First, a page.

by Steven Ertelt
November 1, 2007
Trenton, NJ (LifeNews.com) — The latest poll of New Jersey residents and their views on the embryonic stem cell research ballot proposal that will appear on next week’s ballot finds a soft level of support. Pro-life groups oppose the proposal because it will force taxpayers to fund both the destructive research and human cloning.
Fairleigh Dickinson University conducted a new poll of voters’ attitudes on the topic and found that 47 percent of state residents back the proposal while 38 percent are opposed to it.
The polling results actually show a movement in the pro-life direction as a previous Rutgers-Eagleton poll found a 57-36 percent split in favor of the proposal.
The ballot initiative asks voters if the state should borrow $450 million to fund stem cell research grants over the next 10 years.
The new poll found 43 percent of men supporting the idea and 45 percent opposed. Women are more likely to support the borrow and clone plan by a 51 to 31 percentage point margin.
Looking at other subgroups in the poll, Democrats support the embryonic stem cell research plan by a 2-1 margin while Republicans oppose it by a 5-3 margin.
Peter Woolley, a political scientist and the poll director, told AP that the result of the ballot proposal depends on who turns out to vote next week.
"Ballot questions are typically decided by a fraction of the electorate," he said. "Fewer voters than usual come out to an off-year election like this one, and many of them will simply forget, or ignore, the ballot questions after they vote for their local candidates."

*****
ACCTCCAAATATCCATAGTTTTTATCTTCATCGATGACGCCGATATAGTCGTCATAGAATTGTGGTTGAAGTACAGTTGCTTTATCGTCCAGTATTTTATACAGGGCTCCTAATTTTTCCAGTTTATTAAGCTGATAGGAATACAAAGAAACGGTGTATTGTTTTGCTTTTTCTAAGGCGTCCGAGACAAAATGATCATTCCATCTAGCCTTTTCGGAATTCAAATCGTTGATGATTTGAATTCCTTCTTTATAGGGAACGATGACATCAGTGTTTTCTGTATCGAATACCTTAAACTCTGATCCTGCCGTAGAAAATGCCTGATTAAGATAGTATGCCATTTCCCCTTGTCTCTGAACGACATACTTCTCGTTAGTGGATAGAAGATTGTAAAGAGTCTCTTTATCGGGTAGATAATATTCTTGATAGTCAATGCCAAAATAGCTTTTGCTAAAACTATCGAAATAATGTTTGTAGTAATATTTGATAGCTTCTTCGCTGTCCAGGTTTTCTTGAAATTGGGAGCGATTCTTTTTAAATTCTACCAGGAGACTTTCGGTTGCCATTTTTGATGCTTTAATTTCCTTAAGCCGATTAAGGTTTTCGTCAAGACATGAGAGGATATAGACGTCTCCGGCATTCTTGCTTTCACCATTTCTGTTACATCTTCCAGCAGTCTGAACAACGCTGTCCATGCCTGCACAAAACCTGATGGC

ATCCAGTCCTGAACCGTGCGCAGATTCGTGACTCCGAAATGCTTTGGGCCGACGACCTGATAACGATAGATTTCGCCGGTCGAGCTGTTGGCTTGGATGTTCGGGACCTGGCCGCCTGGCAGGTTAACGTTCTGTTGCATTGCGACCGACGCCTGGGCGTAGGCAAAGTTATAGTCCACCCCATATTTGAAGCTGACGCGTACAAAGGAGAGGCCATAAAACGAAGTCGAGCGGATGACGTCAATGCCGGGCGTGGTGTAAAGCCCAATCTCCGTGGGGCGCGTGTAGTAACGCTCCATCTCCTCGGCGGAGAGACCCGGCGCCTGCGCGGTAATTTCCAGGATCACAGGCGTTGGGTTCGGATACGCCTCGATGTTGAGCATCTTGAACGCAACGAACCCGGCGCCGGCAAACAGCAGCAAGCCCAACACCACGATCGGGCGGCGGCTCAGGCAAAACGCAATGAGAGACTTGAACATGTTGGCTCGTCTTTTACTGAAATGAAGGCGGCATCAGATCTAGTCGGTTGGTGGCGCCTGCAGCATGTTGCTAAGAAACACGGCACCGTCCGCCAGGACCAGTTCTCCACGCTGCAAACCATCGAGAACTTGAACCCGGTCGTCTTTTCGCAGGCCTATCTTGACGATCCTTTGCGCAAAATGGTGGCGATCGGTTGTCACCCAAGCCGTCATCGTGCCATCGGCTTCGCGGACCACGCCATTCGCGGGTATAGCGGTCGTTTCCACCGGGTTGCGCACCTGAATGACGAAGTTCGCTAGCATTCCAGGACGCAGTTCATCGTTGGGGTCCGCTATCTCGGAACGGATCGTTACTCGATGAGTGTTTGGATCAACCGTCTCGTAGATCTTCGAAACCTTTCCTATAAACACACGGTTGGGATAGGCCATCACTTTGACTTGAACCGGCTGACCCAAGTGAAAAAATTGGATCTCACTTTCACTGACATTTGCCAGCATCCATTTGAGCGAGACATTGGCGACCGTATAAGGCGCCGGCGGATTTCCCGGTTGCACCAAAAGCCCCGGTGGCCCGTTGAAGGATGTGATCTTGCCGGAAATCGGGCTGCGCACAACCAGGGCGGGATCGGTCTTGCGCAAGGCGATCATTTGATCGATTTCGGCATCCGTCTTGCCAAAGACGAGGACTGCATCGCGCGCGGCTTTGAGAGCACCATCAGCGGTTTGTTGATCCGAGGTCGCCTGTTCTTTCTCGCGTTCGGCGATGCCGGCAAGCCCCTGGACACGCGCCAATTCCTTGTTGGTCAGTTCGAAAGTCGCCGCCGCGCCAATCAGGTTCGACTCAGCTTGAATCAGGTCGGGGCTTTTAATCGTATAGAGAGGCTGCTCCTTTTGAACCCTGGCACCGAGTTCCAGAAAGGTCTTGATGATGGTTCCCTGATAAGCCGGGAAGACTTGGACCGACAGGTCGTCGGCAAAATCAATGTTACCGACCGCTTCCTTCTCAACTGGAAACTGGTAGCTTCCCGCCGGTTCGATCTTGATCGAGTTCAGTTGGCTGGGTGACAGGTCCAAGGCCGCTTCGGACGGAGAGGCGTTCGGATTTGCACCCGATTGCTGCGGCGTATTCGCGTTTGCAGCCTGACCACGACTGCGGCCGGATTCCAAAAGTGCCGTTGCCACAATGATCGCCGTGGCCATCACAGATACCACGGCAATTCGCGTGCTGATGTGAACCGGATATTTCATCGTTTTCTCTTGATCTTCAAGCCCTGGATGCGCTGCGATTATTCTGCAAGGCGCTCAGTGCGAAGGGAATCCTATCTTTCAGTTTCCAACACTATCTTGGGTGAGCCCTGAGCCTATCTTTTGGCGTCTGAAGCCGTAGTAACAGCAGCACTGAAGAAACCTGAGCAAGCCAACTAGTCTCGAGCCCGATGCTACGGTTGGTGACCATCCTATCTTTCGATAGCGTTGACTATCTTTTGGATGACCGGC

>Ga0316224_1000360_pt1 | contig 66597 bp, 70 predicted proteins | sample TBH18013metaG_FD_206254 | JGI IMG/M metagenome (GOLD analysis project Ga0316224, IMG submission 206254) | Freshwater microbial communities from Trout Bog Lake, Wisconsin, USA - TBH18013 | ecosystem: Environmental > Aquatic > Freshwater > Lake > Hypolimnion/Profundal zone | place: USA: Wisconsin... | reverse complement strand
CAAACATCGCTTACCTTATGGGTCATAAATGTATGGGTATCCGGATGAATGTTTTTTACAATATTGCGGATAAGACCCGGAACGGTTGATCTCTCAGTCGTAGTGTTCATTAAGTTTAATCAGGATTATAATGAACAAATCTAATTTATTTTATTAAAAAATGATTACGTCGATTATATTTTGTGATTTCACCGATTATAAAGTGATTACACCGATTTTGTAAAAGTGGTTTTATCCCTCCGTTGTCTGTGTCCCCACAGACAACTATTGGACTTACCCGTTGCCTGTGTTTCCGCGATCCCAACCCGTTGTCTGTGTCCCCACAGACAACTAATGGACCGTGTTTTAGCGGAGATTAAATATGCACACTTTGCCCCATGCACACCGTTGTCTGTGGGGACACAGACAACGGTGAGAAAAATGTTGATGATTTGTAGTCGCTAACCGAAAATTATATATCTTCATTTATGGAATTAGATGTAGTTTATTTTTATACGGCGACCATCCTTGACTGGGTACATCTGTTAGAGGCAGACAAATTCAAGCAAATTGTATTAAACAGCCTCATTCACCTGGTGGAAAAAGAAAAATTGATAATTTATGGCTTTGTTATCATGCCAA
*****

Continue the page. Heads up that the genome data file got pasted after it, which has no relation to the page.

Earlier this week, Gov. John Corzine said he would spend $150,000 of his own money to persuade voters to support the initiative.
Corzine spokeswoman Lilo Stainton said Tuesday that he is donating the money to New Jersey for Hope, a political action committee designed to secure passage of the ballot proposition.
But pro-life groups are strongly opposing the vote because the ballot measure, if approved, will force residents to pay for embryonic stem cell research with their tax dollars. The research requires the destruction of days-old unborn children for their stem cells.
New Jersey Right to Life also filed a lawsuit against the ballot proposal because it fails to disclose that the money will also pay for human cloning.
They also say the proposal does not tell voters that the bonds will be paid through higher local property taxes if sales tax revenues are insufficient.
Last week, the state appeals court ruled against the challenge, but Right to Life may take their lawsuit to the state Supreme Court.
Related web sites:
New Jersey Right to Life – https://www.njrtl.org